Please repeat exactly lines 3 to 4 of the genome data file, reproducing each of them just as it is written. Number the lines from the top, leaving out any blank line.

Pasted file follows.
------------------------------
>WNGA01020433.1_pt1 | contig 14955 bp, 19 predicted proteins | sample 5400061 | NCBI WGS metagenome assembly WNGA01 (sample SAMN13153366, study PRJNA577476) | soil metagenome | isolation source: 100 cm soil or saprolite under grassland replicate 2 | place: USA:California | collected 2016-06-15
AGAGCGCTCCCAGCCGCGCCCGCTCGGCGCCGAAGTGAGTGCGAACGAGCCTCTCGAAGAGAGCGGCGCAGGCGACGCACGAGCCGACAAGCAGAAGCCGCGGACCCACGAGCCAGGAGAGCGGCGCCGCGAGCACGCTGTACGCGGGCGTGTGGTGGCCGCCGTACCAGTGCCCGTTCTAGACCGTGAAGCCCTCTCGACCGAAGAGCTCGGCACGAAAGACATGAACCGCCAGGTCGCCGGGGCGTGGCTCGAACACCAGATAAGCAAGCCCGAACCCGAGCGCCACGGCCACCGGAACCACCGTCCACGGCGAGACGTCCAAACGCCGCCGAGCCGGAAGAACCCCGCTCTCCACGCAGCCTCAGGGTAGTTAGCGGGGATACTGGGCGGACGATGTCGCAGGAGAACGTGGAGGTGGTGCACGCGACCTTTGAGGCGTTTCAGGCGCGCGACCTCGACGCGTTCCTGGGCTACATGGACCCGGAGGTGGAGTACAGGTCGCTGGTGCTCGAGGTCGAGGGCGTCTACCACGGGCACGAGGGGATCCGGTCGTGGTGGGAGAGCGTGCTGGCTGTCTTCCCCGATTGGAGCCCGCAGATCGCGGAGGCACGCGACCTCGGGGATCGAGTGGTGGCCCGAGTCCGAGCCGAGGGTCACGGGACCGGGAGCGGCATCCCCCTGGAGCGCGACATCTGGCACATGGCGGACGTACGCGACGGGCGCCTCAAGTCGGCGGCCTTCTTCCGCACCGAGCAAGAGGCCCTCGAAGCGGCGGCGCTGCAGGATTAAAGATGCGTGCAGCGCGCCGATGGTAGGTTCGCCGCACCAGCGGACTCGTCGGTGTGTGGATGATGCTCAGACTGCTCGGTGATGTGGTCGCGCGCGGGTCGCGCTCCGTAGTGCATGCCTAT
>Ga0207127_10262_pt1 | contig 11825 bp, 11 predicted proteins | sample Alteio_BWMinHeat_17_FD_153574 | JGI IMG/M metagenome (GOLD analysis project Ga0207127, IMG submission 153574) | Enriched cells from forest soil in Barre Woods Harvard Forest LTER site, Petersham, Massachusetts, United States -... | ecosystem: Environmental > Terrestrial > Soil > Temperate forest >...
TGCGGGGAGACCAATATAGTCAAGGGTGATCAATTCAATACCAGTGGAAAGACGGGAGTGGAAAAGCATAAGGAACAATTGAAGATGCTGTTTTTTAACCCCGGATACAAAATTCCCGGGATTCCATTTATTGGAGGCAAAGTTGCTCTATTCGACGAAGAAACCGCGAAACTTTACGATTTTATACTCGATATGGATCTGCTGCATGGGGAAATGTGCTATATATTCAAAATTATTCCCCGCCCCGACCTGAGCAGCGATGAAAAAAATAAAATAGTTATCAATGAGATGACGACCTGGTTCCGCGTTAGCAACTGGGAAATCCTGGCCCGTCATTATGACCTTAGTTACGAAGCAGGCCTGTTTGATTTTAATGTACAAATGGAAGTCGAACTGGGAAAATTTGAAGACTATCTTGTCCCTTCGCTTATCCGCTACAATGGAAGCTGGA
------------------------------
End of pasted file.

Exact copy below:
>Ga0207127_10262_pt1 | contig 11825 bp, 11 predicted proteins | sample Alteio_BWMinHeat_17_FD_153574 | JGI IMG/M metagenome (GOLD analysis project Ga0207127, IMG submission 153574) | Enriched cells from forest soil in Barre Woods Harvard Forest LTER site, Petersham, Massachusetts, United States -... | ecosystem: Environmental > Terrestrial > Soil > Temperate forest >...
TGCGGGGAGACCAATATAGTCAAGGGTGATCAATTCAATACCAGTGGAAAGACGGGAGTGGAAAAGCATAAGGAACAATTGAAGATGCTGTTTTTTAACCCCGGATACAAAATTCCCGGGATTCCATTTATTGGAGGCAAAGTTGCTCTATTCGACGAAGAAACCGCGAAACTTTACGATTTTATACTCGATATGGATCTGCTGCATGGGGAAATGTGCTATATATTCAAAATTATTCCCCGCCCCGACCTGAGCAGCGATGAAAAAAATAAAATAGTTATCAATGAGATGACGACCTGGTTCCGCGTTAGCAACTGGGAAATCCTGGCCCGTCATTATGACCTTAGTTACGAAGCAGGCCTGTTTGATTTTAATGTACAAATGGAAGTCGAACTGGGAAAATTTGAAGACTATCTTGTCCCTTCGCTTATCCGCTACAATGGAAGCTGGA